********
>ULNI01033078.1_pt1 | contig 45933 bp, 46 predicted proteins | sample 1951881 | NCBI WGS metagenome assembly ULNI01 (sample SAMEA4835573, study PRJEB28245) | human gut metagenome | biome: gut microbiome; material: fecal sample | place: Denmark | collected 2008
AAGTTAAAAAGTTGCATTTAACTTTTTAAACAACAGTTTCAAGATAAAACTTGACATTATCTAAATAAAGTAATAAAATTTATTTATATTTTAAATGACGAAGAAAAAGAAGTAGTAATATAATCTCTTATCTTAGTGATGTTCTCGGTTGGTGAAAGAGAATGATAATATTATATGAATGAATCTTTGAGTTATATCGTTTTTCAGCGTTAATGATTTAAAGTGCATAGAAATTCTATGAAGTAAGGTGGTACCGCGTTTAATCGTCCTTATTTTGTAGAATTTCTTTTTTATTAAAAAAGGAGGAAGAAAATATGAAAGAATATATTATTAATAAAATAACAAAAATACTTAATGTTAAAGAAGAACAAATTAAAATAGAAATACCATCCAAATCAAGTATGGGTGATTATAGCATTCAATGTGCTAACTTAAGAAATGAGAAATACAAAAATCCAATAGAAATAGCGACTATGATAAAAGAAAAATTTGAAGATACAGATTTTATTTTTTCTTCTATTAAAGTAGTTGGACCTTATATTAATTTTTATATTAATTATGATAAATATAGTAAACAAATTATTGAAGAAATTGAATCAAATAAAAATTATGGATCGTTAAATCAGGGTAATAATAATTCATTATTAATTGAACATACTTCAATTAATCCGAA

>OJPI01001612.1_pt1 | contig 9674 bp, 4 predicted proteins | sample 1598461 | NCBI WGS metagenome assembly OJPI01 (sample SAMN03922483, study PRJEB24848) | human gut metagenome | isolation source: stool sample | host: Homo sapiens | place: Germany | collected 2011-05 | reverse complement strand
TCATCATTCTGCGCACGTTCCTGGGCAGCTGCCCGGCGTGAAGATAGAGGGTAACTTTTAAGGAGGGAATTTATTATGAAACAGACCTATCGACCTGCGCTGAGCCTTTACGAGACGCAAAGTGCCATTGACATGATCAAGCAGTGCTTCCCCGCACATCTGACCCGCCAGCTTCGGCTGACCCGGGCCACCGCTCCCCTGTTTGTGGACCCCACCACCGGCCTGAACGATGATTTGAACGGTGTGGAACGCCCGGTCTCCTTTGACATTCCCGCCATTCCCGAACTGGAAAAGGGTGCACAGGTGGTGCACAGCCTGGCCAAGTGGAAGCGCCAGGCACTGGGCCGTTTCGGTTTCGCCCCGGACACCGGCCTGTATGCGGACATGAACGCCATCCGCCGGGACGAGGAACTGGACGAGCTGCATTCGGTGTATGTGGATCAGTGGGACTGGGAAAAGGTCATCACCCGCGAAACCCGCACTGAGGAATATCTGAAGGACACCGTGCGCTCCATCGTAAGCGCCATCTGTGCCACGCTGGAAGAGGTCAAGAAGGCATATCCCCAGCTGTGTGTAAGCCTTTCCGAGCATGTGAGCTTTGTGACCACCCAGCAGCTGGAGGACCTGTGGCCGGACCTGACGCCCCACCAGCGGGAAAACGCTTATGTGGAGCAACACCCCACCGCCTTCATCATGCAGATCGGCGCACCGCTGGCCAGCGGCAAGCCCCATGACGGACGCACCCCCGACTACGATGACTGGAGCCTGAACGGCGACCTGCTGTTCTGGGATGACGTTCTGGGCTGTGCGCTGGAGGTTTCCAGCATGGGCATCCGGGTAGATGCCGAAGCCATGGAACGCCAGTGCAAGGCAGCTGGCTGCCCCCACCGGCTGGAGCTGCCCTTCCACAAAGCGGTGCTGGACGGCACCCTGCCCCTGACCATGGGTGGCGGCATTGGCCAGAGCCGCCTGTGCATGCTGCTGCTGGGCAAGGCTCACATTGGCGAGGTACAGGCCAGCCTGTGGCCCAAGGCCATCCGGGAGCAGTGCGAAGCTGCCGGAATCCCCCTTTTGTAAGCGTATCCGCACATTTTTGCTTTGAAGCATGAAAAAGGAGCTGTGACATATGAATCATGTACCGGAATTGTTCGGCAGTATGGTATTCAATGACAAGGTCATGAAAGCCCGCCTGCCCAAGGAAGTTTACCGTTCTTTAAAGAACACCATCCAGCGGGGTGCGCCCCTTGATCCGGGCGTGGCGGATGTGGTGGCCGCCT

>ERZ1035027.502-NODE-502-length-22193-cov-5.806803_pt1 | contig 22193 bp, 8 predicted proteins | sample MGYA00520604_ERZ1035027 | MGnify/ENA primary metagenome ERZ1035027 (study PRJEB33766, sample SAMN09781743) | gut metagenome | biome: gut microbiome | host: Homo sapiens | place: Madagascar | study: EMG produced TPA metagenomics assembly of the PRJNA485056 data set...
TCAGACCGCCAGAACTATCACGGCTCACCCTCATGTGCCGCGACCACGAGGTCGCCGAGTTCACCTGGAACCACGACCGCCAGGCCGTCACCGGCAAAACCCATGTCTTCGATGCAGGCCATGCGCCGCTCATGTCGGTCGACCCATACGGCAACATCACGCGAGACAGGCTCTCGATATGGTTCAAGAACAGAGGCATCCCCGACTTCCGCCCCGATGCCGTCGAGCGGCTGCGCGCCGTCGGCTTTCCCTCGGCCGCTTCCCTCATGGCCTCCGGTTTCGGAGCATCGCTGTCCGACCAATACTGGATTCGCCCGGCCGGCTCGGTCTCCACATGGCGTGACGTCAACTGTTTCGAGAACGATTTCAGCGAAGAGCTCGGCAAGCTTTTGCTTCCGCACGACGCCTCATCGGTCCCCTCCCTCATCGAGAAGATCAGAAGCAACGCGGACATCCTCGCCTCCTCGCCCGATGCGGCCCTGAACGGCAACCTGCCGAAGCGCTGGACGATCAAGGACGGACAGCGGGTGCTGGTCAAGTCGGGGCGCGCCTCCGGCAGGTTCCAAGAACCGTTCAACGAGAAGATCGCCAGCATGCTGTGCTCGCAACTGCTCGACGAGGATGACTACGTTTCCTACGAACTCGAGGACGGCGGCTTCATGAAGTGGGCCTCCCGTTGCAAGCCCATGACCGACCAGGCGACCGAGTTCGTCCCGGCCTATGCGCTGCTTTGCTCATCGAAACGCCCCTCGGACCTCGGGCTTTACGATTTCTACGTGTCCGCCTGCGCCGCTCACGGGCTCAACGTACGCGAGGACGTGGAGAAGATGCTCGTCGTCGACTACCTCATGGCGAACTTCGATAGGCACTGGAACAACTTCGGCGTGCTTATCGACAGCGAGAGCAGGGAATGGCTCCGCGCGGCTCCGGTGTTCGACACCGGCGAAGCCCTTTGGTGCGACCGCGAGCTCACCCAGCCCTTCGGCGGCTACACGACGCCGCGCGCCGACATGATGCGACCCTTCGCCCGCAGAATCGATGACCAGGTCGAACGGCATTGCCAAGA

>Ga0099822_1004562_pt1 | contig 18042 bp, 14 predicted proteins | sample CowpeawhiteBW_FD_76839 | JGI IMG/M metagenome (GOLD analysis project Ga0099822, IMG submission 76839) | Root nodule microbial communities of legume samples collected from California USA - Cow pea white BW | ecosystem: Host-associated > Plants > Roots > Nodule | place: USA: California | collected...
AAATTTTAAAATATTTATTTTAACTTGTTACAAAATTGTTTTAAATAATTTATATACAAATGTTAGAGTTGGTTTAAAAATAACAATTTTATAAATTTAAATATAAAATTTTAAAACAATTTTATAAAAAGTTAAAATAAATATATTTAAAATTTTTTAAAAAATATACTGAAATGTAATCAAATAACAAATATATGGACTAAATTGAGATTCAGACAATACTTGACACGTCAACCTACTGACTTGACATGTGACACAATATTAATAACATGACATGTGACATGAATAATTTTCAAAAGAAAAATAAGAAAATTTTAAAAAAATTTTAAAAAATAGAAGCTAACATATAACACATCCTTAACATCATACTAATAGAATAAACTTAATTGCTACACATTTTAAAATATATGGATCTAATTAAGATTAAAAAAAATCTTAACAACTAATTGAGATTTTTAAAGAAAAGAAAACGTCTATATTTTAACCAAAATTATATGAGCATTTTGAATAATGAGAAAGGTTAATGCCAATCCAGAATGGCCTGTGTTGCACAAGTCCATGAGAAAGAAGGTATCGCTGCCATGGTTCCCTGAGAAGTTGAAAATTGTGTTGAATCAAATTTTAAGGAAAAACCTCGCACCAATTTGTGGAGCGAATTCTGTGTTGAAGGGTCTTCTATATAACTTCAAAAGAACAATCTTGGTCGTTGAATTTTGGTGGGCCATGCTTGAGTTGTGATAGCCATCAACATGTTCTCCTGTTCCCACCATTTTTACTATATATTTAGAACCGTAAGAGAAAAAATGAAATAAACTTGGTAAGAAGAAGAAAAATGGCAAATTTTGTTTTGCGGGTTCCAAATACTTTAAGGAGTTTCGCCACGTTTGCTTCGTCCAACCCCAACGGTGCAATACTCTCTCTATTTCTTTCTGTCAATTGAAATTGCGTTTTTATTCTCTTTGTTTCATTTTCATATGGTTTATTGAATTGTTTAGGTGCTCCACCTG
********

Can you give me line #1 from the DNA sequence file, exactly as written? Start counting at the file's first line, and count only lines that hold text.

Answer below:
>ULNI01033078.1_pt1 | contig 45933 bp, 46 predicted proteins | sample 1951881 | NCBI WGS metagenome assembly ULNI01 (sample SAMEA4835573, study PRJEB28245) | human gut metagenome | biome: gut microbiome; material: fecal sample | place: Denmark | collected 2008